When you are in need of cash that you don't have, you may not always stop to think through the best means of acquiring it. If your need is great, you may take a cash advance on a credit card, for example, without considering the cash advance interest and how you will repay it. Here's a look at how interest on a cash advance works and how to minimize it.
- Credit card companies treat cash advances differently from regular credit card purchases.
- Credit card companies charge fees on cash advances.
- Using a credit card for cash comes with a higher interest rate than using a card for purchases.
- Consumers should take the time to read the terms of a cash advance before taking one out.
What Is a Cash Advance Using a Credit Card?
A cash advance is a way of obtaining immediate funds through your credit card. It is not unlike a payday loan, only the funds are being advanced not against your paycheck but against your card’s line of credit. In one sense, a cash advance acts like any other purchase being made through your credit card, but instead of buying goods or services, you are "buying" cash.
What many people don't understand about cash advances is that your credit card handles them differently from the way it handles credit on purchases. Taking a cash advance is not the same thing as using your card for products or services.
Among other things, the cash advance interest rate may be higher and there may be a transaction fee. A cash advance may still make sense compared to other ways of getting a quick loan, such as a payday loan, which must be paid back, usually by your next paycheck.
How to Get a Cash Advance from a Credit Card
Cardholders obtain a cash advance by visiting an ATM, bank, or other financial institution, or by requesting a check from the credit card company. In fact, some card issuers periodically send checks in the mail as a way to entice consumers into getting a cash advance from their cards. Check your credit card terms to find out what your cash advance limit is and how much credit is available to you for a cash advance.
If the card company invites you to take a cash advance, what could be wrong? You probably already know the overall answer to that question. But the devil is in the details, and you need to fully understand what you're getting into before you exercise your cash advance option.
Credit Card Cash Advances vs. Regular Purchases
Credit card companies like cash advances in part because they treat the interest on them differently from interest on card purchases. There are different terms for credit card purchases versus cash advances. For one, the interest rate is often higher on a cash advance by several percentage points,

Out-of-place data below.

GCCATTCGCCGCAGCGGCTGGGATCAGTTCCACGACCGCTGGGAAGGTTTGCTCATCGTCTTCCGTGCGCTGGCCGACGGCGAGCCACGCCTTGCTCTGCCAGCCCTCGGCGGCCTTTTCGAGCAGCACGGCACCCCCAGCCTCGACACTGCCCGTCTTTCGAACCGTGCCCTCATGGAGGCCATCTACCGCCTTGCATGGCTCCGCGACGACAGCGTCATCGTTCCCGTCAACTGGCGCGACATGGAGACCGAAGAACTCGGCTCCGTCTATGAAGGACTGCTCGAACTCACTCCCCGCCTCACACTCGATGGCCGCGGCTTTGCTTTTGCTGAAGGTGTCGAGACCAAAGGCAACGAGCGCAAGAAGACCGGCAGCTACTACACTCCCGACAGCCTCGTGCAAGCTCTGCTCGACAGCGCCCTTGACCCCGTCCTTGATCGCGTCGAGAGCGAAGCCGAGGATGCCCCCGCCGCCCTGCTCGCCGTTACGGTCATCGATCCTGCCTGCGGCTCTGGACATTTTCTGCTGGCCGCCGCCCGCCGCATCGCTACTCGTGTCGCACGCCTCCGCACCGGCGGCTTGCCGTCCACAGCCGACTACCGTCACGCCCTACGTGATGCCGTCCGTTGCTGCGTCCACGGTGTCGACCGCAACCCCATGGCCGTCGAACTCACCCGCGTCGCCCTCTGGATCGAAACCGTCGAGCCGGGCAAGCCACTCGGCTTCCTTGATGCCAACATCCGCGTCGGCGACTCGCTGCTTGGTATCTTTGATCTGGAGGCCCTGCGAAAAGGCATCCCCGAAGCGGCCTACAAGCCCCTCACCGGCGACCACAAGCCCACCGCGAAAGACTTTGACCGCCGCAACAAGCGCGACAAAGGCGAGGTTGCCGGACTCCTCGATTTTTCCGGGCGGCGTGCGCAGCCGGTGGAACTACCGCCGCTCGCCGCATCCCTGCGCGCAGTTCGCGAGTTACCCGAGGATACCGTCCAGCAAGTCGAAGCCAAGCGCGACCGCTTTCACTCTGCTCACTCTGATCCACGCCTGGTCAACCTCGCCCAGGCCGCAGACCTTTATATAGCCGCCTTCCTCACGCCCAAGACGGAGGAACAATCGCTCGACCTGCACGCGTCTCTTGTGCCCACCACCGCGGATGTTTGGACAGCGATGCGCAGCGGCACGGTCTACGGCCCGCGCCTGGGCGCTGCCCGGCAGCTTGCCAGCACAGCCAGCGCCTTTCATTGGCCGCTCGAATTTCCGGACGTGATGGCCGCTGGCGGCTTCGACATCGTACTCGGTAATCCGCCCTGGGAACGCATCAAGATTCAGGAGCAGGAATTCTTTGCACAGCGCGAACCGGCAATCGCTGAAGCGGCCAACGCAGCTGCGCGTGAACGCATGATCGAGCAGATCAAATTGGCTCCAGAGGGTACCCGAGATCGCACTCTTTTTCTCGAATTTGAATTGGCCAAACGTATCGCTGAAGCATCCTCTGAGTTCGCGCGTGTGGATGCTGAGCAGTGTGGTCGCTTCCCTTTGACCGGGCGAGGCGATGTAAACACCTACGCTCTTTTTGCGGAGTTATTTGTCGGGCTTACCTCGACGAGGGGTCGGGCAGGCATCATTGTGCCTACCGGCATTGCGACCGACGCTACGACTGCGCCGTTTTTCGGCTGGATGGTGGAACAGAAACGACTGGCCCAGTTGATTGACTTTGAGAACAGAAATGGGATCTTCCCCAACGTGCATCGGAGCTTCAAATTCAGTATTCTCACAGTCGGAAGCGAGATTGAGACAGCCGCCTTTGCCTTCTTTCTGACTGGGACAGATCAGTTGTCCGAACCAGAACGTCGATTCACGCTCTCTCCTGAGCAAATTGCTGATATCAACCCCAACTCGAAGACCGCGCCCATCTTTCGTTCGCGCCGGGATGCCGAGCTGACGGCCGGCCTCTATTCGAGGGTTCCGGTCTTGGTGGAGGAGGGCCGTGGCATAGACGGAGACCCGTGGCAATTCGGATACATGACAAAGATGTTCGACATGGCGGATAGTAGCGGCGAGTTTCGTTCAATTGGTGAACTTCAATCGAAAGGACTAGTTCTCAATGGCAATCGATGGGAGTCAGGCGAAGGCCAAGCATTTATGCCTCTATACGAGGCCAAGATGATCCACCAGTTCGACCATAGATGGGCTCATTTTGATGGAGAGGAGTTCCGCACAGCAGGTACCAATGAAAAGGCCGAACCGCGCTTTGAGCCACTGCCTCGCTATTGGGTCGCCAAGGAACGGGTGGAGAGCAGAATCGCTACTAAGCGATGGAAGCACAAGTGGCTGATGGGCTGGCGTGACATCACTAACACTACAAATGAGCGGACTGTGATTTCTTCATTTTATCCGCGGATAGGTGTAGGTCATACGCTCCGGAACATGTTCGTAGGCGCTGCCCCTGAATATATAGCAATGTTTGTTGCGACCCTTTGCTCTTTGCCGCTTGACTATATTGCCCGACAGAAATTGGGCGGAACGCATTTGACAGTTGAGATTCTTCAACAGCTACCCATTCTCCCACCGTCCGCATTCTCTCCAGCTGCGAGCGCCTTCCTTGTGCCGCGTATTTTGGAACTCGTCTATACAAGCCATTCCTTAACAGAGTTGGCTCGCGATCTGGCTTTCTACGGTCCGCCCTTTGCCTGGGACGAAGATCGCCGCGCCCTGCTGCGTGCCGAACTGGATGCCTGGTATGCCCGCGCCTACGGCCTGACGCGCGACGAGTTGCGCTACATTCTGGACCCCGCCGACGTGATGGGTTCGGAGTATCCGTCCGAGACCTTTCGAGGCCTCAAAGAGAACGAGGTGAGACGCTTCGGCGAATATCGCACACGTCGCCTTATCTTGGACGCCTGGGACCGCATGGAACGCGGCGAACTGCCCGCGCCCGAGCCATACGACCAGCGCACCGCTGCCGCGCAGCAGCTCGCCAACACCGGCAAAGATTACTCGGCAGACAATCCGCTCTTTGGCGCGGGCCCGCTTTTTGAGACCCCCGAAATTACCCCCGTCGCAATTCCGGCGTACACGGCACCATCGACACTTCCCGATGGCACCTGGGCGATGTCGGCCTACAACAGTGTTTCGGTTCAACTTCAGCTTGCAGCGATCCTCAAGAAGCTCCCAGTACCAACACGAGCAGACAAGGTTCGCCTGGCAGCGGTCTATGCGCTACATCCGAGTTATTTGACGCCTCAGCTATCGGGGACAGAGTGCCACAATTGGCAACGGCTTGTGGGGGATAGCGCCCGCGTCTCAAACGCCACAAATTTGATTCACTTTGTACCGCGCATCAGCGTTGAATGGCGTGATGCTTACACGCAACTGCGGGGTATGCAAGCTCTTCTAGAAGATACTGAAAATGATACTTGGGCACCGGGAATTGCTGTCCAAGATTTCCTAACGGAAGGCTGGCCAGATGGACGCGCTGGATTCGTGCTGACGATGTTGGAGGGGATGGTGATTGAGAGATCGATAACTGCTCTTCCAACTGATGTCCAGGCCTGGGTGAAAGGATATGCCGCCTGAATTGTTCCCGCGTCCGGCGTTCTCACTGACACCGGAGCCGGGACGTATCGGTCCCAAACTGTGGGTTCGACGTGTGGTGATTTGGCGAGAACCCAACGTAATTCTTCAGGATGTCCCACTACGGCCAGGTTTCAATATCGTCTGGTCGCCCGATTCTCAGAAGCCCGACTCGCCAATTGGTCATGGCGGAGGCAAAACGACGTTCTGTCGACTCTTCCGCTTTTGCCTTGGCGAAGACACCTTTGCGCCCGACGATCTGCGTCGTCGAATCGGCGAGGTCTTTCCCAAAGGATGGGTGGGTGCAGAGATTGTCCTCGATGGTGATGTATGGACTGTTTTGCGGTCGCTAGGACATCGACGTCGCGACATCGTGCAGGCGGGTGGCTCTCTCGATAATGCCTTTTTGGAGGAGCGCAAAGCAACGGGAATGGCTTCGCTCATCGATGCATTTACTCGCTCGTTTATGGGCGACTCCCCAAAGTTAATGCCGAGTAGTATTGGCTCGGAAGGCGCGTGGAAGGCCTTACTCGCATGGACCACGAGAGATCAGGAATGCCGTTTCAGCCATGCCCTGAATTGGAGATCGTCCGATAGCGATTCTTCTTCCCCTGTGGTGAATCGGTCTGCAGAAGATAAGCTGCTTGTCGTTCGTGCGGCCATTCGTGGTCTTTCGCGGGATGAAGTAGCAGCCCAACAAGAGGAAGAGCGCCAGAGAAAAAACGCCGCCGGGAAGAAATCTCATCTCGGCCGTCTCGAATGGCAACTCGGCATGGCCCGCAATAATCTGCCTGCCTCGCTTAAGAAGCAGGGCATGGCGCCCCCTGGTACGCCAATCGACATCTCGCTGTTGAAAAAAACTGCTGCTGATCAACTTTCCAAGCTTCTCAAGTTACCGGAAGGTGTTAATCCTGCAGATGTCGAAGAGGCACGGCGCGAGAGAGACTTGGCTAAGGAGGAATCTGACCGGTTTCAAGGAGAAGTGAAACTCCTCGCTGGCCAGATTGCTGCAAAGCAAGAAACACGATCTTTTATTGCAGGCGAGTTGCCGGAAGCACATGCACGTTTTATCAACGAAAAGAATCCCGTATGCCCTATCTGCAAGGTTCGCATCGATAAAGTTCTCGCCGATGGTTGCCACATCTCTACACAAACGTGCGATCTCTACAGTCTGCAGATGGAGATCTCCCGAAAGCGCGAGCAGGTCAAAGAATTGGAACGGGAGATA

Also, any special interest-rate promotions on the card—such as no interest until a certain date—may not be applicable on cash advances, meaning you could get dinged unexpectedly.
Unlike regular purchases, there is no grace period on cash advances. Interest starts accruing from the date of the transaction.
Besides charging a higher-than-normal interest rate, credit card companies also automatically charge a transaction fee on the advanced sum—for example, 3% to 5%, or a flat rate of, say, $10, whichever is greater. What’s more, cash advances do not typically qualify for rewards, cash-back programs, or any other credit card benefits. Your cash advance line is almost always considered to be separate from the rest of your credit balance.
You can learn the details for your particular card from its website or the documents you were given when you signed on—if it's a special offer, that's the part you should check.
How Does Credit Card Interest Work with a Cash Advance?
As noted above, the interest charges on a cash advance are different from those on a purchase. Not only is the rate generally higher for a cash advance, but there is no grace period, which means that interest starts to accrue from the date of the transaction. And you will pay interest on your cash advance even if you pay it off in full and had a zero balance for that billing cycle.
You also have the option of paying off the cash advance over time, just as you can with a purchase, as long as you make minimum monthly payments.
How your payments are applied
Thanks to the Credit Card Act of 2009, credit card payments above the minimum payment amount are made to higher-interest purchases first. This was a major change to how credit card companies can apply payments (previously companies could apply payments to lower-interest purchases).
Let's say you have a $5,000 balance on a card with a special annual percentage rate (APR) of 10% that you plan to take 15 months to pay off, and while you are doing so you take out a $500 cash advance that generates 22.5% in interest. Depending on how large a payment you make, it may be split between your balances.
If you only make the required minimum monthly payment, in all likelihood it will be applied to the $5,000 balance—that is at the credit card issuer's discretion. Since you are already carrying a balance on your credit card, you will have to pay more than the minimum to pay off the cash advance more quickly.
Better to Simply Use the Credit Card Itself
Instead of taking a cash advance, try to use the credit card itself. If there is something that has to be paid for and you absolutely cannot use a credit card to do so, take as small a cash advance as possible to reduce interest charges, and be sure to pay off your balance as quickly as you can.
The Bottom Line
Like balance transfers, cash advances can be a good resource in certain circumstances. However, it is important for consumers to understand the terms of the agreement, including interest rates and one-time fees, before proceeding with these transactions. Your high-interest cash advance loan could stick around for a very long time if you do not manage it appropriately.